Ho! Ho! Ho! Santaclaus is now on GDRI! No, not the jolly obese gentleman from the North Pole. That's "Santa Claus." This is "Santaclaus," the petite Japanese developer named after the jolly obese gentleman from the North Pole. The addition was inspired by the mention of programmer Michio Okasaka (岡坂道夫) in the comments of the previous blog post. Okasaka-san heads up this company started by Sunsoft staff in December 1994.
Not many games have come to us from the folks at Santaclaus, but they did do a few notable titles for their former bosses. Of those, I've only (as far I can remember) played the Saturn version of the Neo Geo fighting game Galaxy Fight. Looks great, plays great, but I couldn't tell you how it stacks up to the other versions. I like the music, too, but Santaclaus likely had nothing to do with that.
Santaclaus' most famous game is probably Astra Superstars for Sega's ST-V arcade system and the Saturn. The Saturn version of this colorful fighter is apparently one of the more expensive titles for that system. There's even a section of the Santaclaus website devoted to Astra, along with a couple of small Windows/Mac games centered around certain characters - a card game that doesn't appear to be available for download and a paper doll-esque "game" where you get to dress 10-year-old Rouge in various outfits (yay?).
In recent years, Santaclaus has been making mobile, Flash, and even Shockwave games like Sandra Witch, which features an underdressed titular character fending off giant balls.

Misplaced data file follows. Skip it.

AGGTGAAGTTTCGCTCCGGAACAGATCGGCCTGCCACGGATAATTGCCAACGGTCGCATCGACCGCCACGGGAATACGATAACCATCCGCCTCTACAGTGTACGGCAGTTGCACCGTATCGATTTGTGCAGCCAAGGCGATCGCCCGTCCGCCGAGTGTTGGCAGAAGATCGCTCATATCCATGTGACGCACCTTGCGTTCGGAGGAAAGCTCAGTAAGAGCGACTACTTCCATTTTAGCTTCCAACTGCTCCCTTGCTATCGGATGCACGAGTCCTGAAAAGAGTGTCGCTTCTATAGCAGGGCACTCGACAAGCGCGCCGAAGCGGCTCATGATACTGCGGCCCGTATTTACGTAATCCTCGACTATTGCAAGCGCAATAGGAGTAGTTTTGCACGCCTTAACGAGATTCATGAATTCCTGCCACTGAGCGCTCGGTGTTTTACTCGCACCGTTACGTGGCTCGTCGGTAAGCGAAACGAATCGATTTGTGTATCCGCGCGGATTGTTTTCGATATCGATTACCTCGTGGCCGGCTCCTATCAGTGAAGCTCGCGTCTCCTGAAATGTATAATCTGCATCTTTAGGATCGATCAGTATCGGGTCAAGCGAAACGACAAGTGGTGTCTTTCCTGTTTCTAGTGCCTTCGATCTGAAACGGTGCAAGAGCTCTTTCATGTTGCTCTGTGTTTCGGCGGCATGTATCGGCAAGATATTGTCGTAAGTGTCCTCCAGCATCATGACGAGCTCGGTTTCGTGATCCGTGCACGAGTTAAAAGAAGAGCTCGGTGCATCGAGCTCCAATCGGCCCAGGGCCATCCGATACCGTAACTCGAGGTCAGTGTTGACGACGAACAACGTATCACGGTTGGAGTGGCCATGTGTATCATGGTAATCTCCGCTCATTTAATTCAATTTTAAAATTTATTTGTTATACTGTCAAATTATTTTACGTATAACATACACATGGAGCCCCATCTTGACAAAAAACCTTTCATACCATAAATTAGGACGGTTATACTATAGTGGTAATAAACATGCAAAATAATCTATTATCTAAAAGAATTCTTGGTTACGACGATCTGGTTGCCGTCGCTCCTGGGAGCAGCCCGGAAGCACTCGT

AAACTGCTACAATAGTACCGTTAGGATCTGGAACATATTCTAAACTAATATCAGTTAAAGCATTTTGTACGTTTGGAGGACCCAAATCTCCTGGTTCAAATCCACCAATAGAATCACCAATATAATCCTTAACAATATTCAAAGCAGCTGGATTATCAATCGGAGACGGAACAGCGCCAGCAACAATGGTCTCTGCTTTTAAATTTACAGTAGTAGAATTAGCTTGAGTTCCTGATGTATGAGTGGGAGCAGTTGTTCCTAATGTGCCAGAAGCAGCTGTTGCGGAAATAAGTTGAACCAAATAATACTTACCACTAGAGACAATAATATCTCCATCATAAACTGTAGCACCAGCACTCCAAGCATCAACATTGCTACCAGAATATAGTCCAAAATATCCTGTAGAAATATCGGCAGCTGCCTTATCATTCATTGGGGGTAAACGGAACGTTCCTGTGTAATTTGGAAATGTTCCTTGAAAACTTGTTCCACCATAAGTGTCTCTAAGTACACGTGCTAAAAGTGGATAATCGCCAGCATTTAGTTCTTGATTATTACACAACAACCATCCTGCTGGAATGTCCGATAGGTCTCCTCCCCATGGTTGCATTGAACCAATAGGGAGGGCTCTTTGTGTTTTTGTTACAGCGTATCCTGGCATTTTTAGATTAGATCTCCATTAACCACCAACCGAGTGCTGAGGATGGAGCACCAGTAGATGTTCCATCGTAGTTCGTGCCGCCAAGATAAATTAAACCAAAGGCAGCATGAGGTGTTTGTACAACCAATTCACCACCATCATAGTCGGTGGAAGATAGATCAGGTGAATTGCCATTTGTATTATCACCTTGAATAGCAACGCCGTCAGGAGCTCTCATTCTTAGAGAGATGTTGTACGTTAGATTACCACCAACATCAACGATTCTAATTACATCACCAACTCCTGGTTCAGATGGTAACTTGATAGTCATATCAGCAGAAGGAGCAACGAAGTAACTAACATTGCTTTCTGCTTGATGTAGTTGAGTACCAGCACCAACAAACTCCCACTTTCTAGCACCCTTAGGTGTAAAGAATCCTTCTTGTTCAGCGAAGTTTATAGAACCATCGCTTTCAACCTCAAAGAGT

An old version of the Santaclaus website's company profile has a list of games the team (or just Okasaka-san?) did at Sunsoft before Santaclaus was started:
- Bomber King: Scenario 2 / Blaster Master Boy / Blaster Master Jr. (GB)
- Batman: Revenge of the Joker (GB)
- The Pirates of Dark Water (SNES)
- Virtual Batting [ST-V] (AC)
Bomb's Your Uncle
Some old NES players might remember RoboWarrior (aka Bomber King in Japan), the quasi-Bomberman offshoot. You know, the one developed by Hudson? Or was it? It actually looks like it was at least partially developed by Aicom or Exa Planning, the possible Aicom predecessor. Given that Exa Planning's Angel Kids (AC) has a 1988 copyright and Bomber King came out in Japan in 1987, I guess I'll have to go with Exa Planning for now. Look at the staff:
More Trans-Asian Outsourcing
Outsourcing to non-Japanese Asian countries "back in the day" wasn't just limited to obscure PC Engine games. It happened to obscure Game Gear games, too! Well, at least one. Enter the Korean-developed GP Rider, based on the Sega arcade game of the same name (though the GG version seems more like Super Hang-On).
PRESS START BUTTON ONE PLAYER TWO PLAYERS 1994 SEGA 1994 LEE SANGHUN= TOURNAMENT GRAND PRIX ARCADE WORLD TOUR
A glance at the ROM reveals a Lee Sanghun copyright under the Sega copyright. The Lee Sanghun copyright does not appear onscreen, but a sign that says "LEE SH" does...